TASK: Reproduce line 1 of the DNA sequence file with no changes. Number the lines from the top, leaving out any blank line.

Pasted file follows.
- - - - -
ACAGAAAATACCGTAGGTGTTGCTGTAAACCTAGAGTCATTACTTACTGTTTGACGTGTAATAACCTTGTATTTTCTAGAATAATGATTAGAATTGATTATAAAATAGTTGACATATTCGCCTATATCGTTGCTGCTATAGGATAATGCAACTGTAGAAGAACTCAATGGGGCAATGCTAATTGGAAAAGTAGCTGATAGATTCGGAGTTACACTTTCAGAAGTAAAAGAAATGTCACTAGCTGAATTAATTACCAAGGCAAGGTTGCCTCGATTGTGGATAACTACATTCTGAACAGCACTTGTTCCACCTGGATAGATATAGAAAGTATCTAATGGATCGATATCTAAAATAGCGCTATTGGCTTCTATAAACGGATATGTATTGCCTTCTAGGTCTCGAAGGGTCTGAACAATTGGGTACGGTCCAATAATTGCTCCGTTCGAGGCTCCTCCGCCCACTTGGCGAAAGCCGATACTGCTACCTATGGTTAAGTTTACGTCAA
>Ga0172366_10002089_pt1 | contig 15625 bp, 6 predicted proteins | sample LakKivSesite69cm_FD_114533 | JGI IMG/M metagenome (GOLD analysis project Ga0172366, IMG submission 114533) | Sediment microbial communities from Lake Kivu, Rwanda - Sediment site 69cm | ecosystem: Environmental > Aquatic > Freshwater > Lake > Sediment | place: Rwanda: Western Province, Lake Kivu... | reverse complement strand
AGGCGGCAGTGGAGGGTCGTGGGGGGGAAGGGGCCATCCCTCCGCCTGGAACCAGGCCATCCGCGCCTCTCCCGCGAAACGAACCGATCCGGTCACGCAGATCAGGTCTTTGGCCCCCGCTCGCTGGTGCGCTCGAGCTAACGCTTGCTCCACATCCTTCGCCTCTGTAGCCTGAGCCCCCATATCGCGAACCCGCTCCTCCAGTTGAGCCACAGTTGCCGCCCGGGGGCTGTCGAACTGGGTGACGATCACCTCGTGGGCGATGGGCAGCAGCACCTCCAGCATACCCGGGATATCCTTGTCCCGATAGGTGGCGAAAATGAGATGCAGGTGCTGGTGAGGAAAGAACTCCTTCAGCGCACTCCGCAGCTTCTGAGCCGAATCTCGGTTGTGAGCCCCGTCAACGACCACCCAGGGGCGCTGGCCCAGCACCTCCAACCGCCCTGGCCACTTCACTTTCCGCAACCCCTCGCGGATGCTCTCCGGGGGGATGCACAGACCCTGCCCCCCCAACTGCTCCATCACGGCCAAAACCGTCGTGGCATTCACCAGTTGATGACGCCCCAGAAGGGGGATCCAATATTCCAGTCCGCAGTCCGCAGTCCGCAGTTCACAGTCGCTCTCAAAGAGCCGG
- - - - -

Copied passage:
ACAGAAAATACCGTAGGTGTTGCTGTAAACCTAGAGTCATTACTTACTGTTTGACGTGTAATAACCTTGTATTTTCTAGAATAATGATTAGAATTGATTATAAAATAGTTGACATATTCGCCTATATCGTTGCTGCTATAGGATAATGCAACTGTAGAAGAACTCAATGGGGCAATGCTAATTGGAAAAGTAGCTGATAGATTCGGAGTTACACTTTCAGAAGTAAAAGAAATGTCACTAGCTGAATTAATTACCAAGGCAAGGTTGCCTCGATTGTGGATAACTACATTCTGAACAGCACTTGTTCCACCTGGATAGATATAGAAAGTATCTAATGGATCGATATCTAAAATAGCGCTATTGGCTTCTATAAACGGATATGTATTGCCTTCTAGGTCTCGAAGGGTCTGAACAATTGGGTACGGTCCAATAATTGCTCCGTTCGAGGCTCCTCCGCCCACTTGGCGAAAGCCGATACTGCTACCTATGGTTAAGTTTACGTCAA